24 thoughts on “TP-Link Debug Protocol Gives Up Keys To Kingdom

  1. The problem is if a device on the network gets infected, your router can get infected leaving a permanent way into your LAN, if you don’t know it’s there. Which is also the reason it’s recommended to use a non-default subnet and log out of your router’s admin page when you’re done – so web pages loaded in your browser can’t (easily) attack your router.

        1. The interesting thing is that even simple switches contain (sometimes? always?) the same chipset than the more capable (and more expensive!) ones, but without the (web) interface to do the configuration. If you void your warranty you can interface to the chip really easily with a µC (I2C or something like this), the real problem is that you can’t find documentation about the registers used…

          About the hack presented here: Well, yet another security flaw in a consumer router… But why on earth does the linked blog need javascript to show something? Pages like this that use JS without a real need are so annoying!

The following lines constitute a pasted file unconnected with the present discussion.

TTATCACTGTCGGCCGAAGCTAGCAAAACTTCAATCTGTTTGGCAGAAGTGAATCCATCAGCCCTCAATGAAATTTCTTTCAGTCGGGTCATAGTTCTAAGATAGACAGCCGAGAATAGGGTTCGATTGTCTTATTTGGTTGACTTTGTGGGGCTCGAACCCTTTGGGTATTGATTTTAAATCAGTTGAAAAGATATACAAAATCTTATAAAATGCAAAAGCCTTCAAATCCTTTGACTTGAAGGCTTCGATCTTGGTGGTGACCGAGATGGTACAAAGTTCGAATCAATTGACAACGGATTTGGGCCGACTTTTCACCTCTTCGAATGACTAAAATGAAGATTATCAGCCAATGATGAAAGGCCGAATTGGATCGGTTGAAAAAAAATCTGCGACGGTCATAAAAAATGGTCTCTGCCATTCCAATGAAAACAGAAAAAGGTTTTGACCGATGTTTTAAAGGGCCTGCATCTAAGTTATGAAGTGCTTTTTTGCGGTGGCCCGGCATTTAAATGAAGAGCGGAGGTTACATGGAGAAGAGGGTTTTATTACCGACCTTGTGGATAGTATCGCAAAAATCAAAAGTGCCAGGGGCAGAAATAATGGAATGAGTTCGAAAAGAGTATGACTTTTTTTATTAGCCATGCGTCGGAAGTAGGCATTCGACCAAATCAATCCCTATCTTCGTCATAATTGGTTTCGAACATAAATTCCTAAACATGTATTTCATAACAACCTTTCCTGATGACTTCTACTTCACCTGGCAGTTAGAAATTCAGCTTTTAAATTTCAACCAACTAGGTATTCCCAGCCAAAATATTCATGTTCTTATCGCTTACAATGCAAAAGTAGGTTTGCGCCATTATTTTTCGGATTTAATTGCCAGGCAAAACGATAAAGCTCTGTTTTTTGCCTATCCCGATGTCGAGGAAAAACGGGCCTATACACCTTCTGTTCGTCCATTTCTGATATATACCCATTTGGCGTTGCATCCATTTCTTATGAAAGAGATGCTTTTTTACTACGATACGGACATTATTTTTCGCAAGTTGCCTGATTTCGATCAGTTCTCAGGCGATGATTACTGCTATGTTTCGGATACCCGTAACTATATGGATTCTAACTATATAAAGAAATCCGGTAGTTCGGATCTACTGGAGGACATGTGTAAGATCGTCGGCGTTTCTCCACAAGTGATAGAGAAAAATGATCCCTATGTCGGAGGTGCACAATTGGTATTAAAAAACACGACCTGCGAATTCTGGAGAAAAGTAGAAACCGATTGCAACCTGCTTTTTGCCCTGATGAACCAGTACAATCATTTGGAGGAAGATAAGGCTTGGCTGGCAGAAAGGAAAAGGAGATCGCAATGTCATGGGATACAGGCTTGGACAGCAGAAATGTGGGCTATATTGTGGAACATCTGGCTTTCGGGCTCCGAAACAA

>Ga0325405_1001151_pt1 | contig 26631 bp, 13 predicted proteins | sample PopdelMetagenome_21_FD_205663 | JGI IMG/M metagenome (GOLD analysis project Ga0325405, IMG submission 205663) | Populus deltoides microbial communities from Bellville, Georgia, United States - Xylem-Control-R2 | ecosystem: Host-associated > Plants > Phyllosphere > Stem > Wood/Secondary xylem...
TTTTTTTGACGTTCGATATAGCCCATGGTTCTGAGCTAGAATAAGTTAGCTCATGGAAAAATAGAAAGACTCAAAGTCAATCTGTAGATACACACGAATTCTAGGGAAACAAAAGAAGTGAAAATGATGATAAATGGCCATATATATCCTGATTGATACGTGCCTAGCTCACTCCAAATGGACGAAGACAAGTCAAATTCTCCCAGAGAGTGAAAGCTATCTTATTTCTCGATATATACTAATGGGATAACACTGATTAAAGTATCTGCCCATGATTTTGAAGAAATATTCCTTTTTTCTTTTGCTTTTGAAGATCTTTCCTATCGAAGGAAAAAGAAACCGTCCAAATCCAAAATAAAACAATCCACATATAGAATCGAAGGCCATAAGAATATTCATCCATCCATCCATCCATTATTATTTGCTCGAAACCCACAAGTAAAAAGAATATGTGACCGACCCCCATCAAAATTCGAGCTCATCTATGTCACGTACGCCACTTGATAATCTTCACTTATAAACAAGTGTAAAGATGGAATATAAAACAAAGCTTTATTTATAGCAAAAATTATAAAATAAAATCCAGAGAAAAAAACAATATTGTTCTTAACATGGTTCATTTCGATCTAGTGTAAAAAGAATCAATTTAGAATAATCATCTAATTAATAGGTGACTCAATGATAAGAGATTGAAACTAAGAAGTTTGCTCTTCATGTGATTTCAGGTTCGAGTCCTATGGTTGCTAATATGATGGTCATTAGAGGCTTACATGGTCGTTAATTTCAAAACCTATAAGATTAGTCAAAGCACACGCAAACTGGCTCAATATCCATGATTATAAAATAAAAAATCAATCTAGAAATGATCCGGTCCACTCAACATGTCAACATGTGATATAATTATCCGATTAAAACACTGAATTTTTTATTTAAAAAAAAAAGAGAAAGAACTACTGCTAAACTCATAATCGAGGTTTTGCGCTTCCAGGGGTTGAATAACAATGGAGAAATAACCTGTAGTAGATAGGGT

1. Pfft. Says who? VLANs are a perfectly appropriate security measure. Defense in depth doesn’t rely on each security measure being perfect, it assumes quite the opposite.

          If VLANs were worthless for security, why would the NSA Cisco hardening guide spend so much time discussing them?

          1. Exactly so. Hackers are going after low-hanging fruit. Raise the bar a bit and they go somewhere else. Hence, VLANs change the network from typical to odd from the hacker’s perspective. Even if it is not a serious defence, it is all you need… for now.

  2. Brilliant write-up! The techniques shown could be useful for many other devices and [Andres] explained them with great lucidity.